7 Ways to Build a Strong Professional Network

Without contacts, there’s no one to call. Without anyone to call, there’s limited room for growth. Therefore, networking is your means to building your own personal phone book and unlocking the doors to success. Effective networking can seem daunting at first, but the reality is that it can actually be fun. You just need to figure out what works best for you and design a game plan that emphasizes your strengths.

Before diving in on uncovering your networking strategy, remember the old cliché: you only get one chance to make a great first impression. Start with your appearance. For example, if you’re in for a long flight, maybe leave the sweats at home. Your airplane is full of networking prospects. To intrigue a successful person, you don’t need to be theatrical. You simply need to capture their attention.

A networking opportunity can come from anywhere, so you don’t need to—and shouldn’t—stress or overthink the technique of discussion. Be in the moment and be yourself. Every networking angle we’re about to discuss works best when you connect with someone on a personal level. Once that’s established, all of the other networking doors will begin to unlock.

Utilize Your Current Network

Your current network consists of family, friends, past co-workers, etc. These are your core people–the ones most willing to help you. The easiest way to expand your network is to build one off of them. Set up business lunches or drinks, and find out what they are currently working on. Ask if they have any upcoming networking events and then tag along. If you approach your current network in a way where you are offering your help or services, they may even see teaming up on the networking game to be mutually beneficial.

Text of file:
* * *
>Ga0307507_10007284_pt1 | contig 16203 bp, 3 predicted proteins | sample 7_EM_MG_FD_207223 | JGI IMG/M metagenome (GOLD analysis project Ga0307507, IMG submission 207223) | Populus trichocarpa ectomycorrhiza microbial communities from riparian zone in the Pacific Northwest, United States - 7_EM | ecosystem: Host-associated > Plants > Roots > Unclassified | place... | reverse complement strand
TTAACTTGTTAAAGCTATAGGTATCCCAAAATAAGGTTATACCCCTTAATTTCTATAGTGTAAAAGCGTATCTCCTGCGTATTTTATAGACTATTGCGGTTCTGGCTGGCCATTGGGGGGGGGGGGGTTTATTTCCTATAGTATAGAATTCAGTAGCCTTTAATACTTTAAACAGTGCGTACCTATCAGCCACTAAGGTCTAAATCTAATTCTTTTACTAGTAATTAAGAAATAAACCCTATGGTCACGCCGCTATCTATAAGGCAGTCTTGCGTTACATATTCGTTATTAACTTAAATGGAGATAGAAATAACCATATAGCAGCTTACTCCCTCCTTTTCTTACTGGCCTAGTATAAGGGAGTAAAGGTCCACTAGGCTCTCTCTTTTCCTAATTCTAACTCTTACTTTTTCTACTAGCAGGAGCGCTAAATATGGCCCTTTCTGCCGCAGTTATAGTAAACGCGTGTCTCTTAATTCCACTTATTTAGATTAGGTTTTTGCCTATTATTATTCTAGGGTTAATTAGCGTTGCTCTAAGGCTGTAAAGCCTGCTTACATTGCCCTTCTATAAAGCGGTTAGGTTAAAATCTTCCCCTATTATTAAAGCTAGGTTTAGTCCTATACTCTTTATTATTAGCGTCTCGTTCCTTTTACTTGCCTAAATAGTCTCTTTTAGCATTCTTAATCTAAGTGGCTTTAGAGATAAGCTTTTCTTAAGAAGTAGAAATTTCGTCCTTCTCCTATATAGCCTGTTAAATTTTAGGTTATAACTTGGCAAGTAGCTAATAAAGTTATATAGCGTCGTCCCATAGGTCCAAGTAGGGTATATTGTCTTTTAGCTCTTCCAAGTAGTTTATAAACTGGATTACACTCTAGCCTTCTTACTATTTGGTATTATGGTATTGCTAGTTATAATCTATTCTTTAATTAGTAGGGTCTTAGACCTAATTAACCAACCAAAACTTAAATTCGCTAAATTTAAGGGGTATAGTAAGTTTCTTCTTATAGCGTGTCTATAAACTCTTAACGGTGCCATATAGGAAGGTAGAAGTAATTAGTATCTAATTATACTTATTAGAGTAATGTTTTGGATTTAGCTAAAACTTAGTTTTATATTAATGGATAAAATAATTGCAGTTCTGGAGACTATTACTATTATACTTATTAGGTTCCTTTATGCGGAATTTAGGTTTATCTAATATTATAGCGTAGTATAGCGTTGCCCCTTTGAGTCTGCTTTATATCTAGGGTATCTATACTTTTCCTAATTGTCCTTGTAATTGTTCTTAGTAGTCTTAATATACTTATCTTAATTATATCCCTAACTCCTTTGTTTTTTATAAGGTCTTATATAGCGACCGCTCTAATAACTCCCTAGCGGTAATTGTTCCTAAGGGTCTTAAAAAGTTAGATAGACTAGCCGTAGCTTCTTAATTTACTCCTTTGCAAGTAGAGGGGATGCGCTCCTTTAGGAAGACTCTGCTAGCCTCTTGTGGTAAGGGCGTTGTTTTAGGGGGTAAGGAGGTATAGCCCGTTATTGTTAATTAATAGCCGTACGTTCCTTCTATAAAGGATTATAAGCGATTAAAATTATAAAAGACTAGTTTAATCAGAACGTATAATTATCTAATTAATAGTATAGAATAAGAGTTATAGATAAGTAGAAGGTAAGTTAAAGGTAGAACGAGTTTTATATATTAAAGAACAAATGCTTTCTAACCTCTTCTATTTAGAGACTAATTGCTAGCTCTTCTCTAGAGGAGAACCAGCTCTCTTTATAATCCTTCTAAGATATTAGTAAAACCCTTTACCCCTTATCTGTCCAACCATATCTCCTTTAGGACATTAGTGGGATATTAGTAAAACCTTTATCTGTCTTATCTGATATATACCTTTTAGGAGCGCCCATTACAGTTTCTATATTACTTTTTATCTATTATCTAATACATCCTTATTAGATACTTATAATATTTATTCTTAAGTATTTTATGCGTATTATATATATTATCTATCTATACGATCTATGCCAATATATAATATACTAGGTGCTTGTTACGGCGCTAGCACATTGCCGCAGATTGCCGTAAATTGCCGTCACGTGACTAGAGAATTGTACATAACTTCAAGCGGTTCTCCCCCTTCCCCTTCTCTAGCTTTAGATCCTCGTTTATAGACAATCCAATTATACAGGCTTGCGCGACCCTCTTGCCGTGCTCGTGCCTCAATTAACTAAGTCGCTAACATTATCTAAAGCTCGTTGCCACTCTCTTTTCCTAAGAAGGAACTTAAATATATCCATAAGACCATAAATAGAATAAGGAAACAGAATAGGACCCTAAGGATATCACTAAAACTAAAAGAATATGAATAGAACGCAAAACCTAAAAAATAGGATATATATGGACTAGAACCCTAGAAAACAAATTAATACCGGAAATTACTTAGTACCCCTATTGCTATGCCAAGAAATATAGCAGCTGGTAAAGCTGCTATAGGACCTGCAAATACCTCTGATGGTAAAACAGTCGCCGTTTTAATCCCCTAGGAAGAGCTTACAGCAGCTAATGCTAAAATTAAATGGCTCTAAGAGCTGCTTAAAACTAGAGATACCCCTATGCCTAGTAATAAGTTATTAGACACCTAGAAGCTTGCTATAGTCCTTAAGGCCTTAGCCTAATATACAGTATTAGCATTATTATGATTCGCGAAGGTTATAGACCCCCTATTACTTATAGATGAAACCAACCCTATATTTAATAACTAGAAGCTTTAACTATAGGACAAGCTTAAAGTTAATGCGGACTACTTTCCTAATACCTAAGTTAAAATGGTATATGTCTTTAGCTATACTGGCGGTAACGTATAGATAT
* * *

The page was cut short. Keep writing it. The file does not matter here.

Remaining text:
Social Networking

This might seem obvious, but don’t discount online forums and social networking websites, which offer networking opportunities with the simple click of a button. Sites like LinkedIn, Facebook and Twitter all feature numerous networking groups for every industry imaginable. You could even check out Startup Grind, which is “a global startup community designed to educate, inspire, and connect entrepreneurs.” The beauty of modern-day technology is that your networking doesn’t have to start in person. You can make a wealth of connections online, and then take them to the real world. Also, while social networking, position yourself as a leader by joining online discussions and posting articles that are pertinent to those discussions.

Volunteer at a Nonprofit

It’s as simple as it is altruistic: help out a nonprofit organization. Send an email or make a call. Not only is volunteering personally rewarding, but it’s a great way to network with people across all walks of life. You’ll also be in the company of good people who like to help others. Before joining just any nonprofit, you’ll want to take into account which one will most benefit your needs for what you strive to do. To find your ideal nonprofit, check out VolunteerMatch. They have almost 99,000 participating organizations and have found matches for almost 9 million volunteers.

Secure a Second Date